On July 1, most colleges and universities will send the first-semester bill for the Academic Year 2020-2021. This bill will be for all new students in the Class of 2024 and those returning to the campus.
Upon arrival, the bill signals the culmination of a student and family’s hard work to find, select, and enroll in the college or university of their choice. But are you ready to pay the bill?
The bill sent from the Student Accounts-Bursars Office may look like the Financial Aid Award. It generally discloses the total cost of attending, minus tuition assistance awarded, and the net cost due by the student (family). A bill will come for the Fall and Spring separately. Below is an example of a full semester – September to May.
While appeals for additional tuition assistance may still be in the process due to COVID-19, it is essential for each student and their parent(s) to work to finalize their payment strategy. Resolving the bill now will eliminate stress and anxiety going into the summer.
How Will You Pay the Bill?
Financing resources at this time of the year generally shift from institution aid to personal resources, external scholarships, and self-help (loans and work). Which financing resource to use will depend on the availability of immediate, differed (loan) payment, or work-study.
Immediate Resources – College savings accounts, 529 Plans, or other investment programs, when available, are perfect resources to use to meet college costs. There specific use, when, and how much should be with the family’s financial planner, reviewed with the family’s financial planner. Note: The use of retirement savings is a major no-no!
Tuition Payment Plan- Interest-free payment plans offered through the college or university allow a student/family to pay all or a portion of the net tuition. Regular monthly payments equal to five, eight, or ten are made over a semester or year. All payment plans require a one-time application fee. Plans are administered on behalf of the school by a third-party provider—information on a school’s specific payment plan found on each institution’s website.
Federal PLUS Loan – PLUS loans are available to parents of dependent students who are attending on at least a half time basis. The loan can be used to fund all or a portion of the total remaining tuition cost. A PLUS Loan is a credit-driven loan program that requires no income, asset, or collateral requirement. Repayment begins within 45 days of the full disbursement with repayment factor over a five to ten year period. The interest rate for the academic year 2020-2021 will equal 5.02%.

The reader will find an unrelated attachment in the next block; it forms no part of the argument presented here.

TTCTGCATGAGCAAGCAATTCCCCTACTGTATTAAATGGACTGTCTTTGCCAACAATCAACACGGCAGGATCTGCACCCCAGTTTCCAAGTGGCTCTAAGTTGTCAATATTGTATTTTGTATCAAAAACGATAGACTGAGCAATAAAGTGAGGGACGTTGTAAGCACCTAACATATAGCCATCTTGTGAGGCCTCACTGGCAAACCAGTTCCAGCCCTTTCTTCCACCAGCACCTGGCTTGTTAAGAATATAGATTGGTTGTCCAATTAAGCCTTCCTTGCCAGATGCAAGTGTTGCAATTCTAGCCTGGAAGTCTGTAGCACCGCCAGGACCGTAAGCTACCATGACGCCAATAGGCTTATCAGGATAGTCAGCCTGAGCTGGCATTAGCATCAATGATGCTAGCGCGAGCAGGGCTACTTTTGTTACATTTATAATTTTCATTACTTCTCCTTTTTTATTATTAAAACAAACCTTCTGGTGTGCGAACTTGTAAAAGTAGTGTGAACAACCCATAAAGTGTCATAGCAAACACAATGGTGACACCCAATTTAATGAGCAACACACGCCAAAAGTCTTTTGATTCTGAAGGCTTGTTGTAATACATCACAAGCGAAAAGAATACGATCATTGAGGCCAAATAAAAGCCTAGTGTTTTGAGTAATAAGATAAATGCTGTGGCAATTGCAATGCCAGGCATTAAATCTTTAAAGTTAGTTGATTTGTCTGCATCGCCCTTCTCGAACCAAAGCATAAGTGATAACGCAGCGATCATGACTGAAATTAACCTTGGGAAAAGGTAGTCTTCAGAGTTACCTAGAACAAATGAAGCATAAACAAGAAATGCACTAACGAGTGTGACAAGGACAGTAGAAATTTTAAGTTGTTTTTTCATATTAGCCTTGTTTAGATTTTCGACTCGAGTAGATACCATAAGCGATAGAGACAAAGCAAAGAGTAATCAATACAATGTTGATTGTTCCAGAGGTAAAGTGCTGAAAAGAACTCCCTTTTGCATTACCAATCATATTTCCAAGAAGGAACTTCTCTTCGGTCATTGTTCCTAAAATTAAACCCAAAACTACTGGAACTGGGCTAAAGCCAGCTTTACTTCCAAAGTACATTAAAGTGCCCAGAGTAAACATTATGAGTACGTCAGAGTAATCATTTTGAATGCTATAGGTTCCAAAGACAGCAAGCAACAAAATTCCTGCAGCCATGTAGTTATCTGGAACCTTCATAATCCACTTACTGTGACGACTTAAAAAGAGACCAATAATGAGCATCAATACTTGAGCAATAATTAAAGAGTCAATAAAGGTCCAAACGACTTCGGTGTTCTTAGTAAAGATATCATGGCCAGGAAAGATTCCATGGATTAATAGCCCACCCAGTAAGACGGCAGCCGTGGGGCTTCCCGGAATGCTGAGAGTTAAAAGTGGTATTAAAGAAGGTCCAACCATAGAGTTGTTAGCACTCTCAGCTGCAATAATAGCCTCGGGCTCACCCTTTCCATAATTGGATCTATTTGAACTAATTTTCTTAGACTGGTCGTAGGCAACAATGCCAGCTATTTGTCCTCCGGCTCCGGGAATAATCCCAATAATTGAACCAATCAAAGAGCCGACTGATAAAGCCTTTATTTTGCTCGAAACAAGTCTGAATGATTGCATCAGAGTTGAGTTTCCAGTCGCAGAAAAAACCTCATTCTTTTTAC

Private Alternative Loan – Many colleges work with specific lenders and organizations that provide additional loan resources for students and families to use to meet college costs. Alternative loans are credit driven programs with each lender maintaining their eligibility criteria, including interest rates, credit criteria, and repayment provisions. Most plans call for incoming first-year students to secure a credit-worthy co-borrower, who can be a parent or grandparent. Loans enter repayment within 30-45 days from full disbursement or deferred until the student graduates or leaves school.
Personal Saving and Resources- Most financial experts recommend that families do not touch personal savings or other resources such as retirement savings until they have investigated and exhausted all federal and private financial aid resources. Families should consult with the Financial Aid staff at their college to discuss eligibility.
.Due to the current pandemic, all students and families must address the need to finalize college financing plans now. Credit criteria, lender access, and overall availability of resources may be subject to change in the coming months.
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